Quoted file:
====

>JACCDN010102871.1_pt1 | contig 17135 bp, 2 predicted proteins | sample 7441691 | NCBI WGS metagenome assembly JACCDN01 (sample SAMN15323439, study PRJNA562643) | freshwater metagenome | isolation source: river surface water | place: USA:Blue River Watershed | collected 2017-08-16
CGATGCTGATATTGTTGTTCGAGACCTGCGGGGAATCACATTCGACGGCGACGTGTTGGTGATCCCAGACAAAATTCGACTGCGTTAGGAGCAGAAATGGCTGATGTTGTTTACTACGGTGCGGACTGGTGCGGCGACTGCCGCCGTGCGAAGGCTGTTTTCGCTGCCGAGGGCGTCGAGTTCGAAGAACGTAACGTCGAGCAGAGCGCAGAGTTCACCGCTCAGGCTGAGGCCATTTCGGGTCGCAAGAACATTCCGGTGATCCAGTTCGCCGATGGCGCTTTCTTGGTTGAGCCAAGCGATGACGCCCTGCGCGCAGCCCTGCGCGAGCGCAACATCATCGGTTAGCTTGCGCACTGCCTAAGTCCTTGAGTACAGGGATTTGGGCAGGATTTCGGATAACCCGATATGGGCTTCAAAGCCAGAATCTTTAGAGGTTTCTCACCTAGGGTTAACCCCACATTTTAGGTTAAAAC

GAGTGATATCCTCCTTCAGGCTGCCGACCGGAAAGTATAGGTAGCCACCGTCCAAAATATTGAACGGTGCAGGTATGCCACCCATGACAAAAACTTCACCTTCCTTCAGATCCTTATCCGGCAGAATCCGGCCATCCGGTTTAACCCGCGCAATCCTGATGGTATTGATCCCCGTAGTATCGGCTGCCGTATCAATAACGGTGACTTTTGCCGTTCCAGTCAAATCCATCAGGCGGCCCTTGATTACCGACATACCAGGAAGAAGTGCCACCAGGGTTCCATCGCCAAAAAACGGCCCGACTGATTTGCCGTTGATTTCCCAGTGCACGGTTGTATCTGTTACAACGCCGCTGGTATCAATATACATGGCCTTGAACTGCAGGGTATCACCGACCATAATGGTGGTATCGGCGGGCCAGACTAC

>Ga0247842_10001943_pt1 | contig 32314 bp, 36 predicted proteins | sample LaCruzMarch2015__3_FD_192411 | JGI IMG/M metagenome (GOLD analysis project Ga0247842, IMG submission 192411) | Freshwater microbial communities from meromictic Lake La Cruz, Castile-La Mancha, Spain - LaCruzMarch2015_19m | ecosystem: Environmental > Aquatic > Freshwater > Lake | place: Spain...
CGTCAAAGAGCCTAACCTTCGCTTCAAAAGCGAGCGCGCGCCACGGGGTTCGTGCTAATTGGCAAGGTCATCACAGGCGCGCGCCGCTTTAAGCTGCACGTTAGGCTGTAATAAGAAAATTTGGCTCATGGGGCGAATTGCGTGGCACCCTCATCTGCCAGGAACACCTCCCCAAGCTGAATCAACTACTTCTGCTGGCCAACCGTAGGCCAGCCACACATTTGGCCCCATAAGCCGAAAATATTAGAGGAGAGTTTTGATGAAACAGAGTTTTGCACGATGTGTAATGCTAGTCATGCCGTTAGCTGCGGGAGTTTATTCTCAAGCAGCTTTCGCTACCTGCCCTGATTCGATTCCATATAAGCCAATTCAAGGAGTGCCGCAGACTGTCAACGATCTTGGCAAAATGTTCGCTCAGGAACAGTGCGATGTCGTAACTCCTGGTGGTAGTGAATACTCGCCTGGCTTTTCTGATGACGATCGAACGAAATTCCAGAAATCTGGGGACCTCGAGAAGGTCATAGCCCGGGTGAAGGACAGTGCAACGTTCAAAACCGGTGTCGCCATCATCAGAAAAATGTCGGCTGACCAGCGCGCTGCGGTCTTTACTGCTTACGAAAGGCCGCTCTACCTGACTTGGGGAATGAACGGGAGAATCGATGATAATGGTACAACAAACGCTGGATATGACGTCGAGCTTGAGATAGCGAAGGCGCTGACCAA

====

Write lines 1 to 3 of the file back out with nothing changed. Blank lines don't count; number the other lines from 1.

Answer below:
>JACCDN010102871.1_pt1 | contig 17135 bp, 2 predicted proteins | sample 7441691 | NCBI WGS metagenome assembly JACCDN01 (sample SAMN15323439, study PRJNA562643) | freshwater metagenome | isolation source: river surface water | place: USA:Blue River Watershed | collected 2017-08-16
CGATGCTGATATTGTTGTTCGAGACCTGCGGGGAATCACATTCGACGGCGACGTGTTGGTGATCCCAGACAAAATTCGACTGCGTTAGGAGCAGAAATGGCTGATGTTGTTTACTACGGTGCGGACTGGTGCGGCGACTGCCGCCGTGCGAAGGCTGTTTTCGCTGCCGAGGGCGTCGAGTTCGAAGAACGTAACGTCGAGCAGAGCGCAGAGTTCACCGCTCAGGCTGAGGCCATTTCGGGTCGCAAGAACATTCCGGTGATCCAGTTCGCCGATGGCGCTTTCTTGGTTGAGCCAAGCGATGACGCCCTGCGCGCAGCCCTGCGCGAGCGCAACATCATCGGTTAGCTTGCGCACTGCCTAAGTCCTTGAGTACAGGGATTTGGGCAGGATTTCGGATAACCCGATATGGGCTTCAAAGCCAGAATCTTTAGAGGTTTCTCACCTAGGGTTAACCCCACATTTTAGGTTAAAAC

GAGTGATATCCTCCTTCAGGCTGCCGACCGGAAAGTATAGGTAGCCACCGTCCAAAATATTGAACGGTGCAGGTATGCCACCCATGACAAAAACTTCACCTTCCTTCAGATCCTTATCCGGCAGAATCCGGCCATCCGGTTTAACCCGCGCAATCCTGATGGTATTGATCCCCGTAGTATCGGCTGCCGTATCAATAACGGTGACTTTTGCCGTTCCAGTCAAATCCATCAGGCGGCCCTTGATTACCGACATACCAGGAAGAAGTGCCACCAGGGTTCCATCGCCAAAAAACGGCCCGACTGATTTGCCGTTGATTTCCCAGTGCACGGTTGTATCTGTTACAACGCCGCTGGTATCAATATACATGGCCTTGAACTGCAGGGTATCACCGACCATAATGGTGGTATCGGCGGGCCAGACTAC